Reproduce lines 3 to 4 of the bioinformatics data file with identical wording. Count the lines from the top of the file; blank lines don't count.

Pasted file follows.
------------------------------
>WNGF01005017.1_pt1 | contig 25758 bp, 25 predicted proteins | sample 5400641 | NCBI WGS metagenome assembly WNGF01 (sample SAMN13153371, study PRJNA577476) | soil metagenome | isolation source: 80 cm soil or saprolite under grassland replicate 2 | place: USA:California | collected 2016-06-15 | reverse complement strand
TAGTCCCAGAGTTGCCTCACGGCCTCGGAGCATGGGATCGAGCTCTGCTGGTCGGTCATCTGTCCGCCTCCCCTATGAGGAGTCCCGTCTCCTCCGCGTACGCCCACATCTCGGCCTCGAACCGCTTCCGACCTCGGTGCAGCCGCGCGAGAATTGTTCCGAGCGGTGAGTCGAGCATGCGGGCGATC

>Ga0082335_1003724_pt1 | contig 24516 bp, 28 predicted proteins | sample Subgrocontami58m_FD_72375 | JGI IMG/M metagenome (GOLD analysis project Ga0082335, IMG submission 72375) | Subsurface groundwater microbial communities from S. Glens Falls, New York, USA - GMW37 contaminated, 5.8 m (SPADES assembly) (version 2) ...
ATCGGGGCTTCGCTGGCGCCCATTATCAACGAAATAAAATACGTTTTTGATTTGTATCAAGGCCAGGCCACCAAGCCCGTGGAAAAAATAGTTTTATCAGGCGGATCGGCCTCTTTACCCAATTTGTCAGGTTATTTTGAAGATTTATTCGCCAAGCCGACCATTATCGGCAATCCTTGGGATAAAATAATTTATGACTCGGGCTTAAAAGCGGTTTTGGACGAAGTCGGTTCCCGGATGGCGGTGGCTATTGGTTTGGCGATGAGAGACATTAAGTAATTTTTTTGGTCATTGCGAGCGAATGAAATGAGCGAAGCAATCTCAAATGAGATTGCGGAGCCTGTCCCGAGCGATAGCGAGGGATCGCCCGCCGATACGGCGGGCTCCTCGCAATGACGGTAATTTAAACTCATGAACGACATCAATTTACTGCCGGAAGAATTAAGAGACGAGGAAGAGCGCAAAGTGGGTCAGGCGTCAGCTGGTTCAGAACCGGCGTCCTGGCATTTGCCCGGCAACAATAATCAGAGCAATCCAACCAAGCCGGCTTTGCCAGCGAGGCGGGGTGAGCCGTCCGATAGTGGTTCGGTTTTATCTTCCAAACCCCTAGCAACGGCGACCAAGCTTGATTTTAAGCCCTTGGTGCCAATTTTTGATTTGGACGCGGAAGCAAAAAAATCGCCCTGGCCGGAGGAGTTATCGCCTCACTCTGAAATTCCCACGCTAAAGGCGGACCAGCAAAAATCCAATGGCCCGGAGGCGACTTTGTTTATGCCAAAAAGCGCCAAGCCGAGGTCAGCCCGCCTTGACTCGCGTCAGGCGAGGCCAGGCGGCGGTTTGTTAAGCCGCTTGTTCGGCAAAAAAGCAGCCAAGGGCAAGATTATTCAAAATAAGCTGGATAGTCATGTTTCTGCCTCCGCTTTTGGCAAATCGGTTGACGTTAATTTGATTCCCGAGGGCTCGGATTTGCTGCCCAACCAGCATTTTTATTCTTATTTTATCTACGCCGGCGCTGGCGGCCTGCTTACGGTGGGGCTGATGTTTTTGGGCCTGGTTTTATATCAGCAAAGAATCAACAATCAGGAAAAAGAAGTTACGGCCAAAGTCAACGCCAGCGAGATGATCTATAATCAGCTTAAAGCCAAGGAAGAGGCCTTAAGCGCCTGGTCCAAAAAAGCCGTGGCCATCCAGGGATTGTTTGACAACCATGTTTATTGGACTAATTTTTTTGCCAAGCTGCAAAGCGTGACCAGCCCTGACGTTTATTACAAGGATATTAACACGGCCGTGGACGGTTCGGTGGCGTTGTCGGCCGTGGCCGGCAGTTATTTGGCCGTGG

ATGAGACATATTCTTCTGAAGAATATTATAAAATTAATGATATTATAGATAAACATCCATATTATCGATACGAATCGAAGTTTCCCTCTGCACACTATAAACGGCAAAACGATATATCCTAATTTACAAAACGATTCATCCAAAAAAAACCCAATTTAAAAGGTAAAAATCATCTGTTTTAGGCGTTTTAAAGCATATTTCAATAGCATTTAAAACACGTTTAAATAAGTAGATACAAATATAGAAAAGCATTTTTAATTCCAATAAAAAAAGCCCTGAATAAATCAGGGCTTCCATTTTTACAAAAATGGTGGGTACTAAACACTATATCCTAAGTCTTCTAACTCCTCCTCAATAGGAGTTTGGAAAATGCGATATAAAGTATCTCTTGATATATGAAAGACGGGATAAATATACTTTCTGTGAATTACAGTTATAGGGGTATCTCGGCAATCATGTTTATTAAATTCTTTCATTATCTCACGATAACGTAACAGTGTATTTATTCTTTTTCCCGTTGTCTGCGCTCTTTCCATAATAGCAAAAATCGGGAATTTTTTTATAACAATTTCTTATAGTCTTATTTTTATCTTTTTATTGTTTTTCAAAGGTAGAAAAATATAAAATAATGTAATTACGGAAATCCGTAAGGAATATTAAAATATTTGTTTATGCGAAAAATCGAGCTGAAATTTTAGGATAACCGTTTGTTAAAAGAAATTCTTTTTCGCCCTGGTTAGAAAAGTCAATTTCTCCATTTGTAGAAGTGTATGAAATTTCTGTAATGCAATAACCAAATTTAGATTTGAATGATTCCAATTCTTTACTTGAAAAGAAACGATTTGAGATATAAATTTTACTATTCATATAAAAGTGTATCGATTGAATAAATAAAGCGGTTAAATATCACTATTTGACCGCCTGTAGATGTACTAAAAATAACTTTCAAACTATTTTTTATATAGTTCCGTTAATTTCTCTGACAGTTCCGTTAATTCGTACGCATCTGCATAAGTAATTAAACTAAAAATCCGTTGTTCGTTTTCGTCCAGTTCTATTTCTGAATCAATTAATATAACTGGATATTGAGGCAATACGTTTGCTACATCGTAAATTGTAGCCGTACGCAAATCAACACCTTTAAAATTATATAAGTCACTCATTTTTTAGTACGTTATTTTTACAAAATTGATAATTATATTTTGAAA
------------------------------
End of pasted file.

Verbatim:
>Ga0082335_1003724_pt1 | contig 24516 bp, 28 predicted proteins | sample Subgrocontami58m_FD_72375 | JGI IMG/M metagenome (GOLD analysis project Ga0082335, IMG submission 72375) | Subsurface groundwater microbial communities from S. Glens Falls, New York, USA - GMW37 contaminated, 5.8 m (SPADES assembly) (version 2) ...
ATCGGGGCTTCGCTGGCGCCCATTATCAACGAAATAAAATACGTTTTTGATTTGTATCAAGGCCAGGCCACCAAGCCCGTGGAAAAAATAGTTTTATCAGGCGGATCGGCCTCTTTACCCAATTTGTCAGGTTATTTTGAAGATTTATTCGCCAAGCCGACCATTATCGGCAATCCTTGGGATAAAATAATTTATGACTCGGGCTTAAAAGCGGTTTTGGACGAAGTCGGTTCCCGGATGGCGGTGGCTATTGGTTTGGCGATGAGAGACATTAAGTAATTTTTTTGGTCATTGCGAGCGAATGAAATGAGCGAAGCAATCTCAAATGAGATTGCGGAGCCTGTCCCGAGCGATAGCGAGGGATCGCCCGCCGATACGGCGGGCTCCTCGCAATGACGGTAATTTAAACTCATGAACGACATCAATTTACTGCCGGAAGAATTAAGAGACGAGGAAGAGCGCAAAGTGGGTCAGGCGTCAGCTGGTTCAGAACCGGCGTCCTGGCATTTGCCCGGCAACAATAATCAGAGCAATCCAACCAAGCCGGCTTTGCCAGCGAGGCGGGGTGAGCCGTCCGATAGTGGTTCGGTTTTATCTTCCAAACCCCTAGCAACGGCGACCAAGCTTGATTTTAAGCCCTTGGTGCCAATTTTTGATTTGGACGCGGAAGCAAAAAAATCGCCCTGGCCGGAGGAGTTATCGCCTCACTCTGAAATTCCCACGCTAAAGGCGGACCAGCAAAAATCCAATGGCCCGGAGGCGACTTTGTTTATGCCAAAAAGCGCCAAGCCGAGGTCAGCCCGCCTTGACTCGCGTCAGGCGAGGCCAGGCGGCGGTTTGTTAAGCCGCTTGTTCGGCAAAAAAGCAGCCAAGGGCAAGATTATTCAAAATAAGCTGGATAGTCATGTTTCTGCCTCCGCTTTTGGCAAATCGGTTGACGTTAATTTGATTCCCGAGGGCTCGGATTTGCTGCCCAACCAGCATTTTTATTCTTATTTTATCTACGCCGGCGCTGGCGGCCTGCTTACGGTGGGGCTGATGTTTTTGGGCCTGGTTTTATATCAGCAAAGAATCAACAATCAGGAAAAAGAAGTTACGGCCAAAGTCAACGCCAGCGAGATGATCTATAATCAGCTTAAAGCCAAGGAAGAGGCCTTAAGCGCCTGGTCCAAAAAAGCCGTGGCCATCCAGGGATTGTTTGACAACCATGTTTATTGGACTAATTTTTTTGCCAAGCTGCAAAGCGTGACCAGCCCTGACGTTTATTACAAGGATATTAACACGGCCGTGGACGGTTCGGTGGCGTTGTCGGCCGTGGCCGGCAGTTATTTGGCCGTGG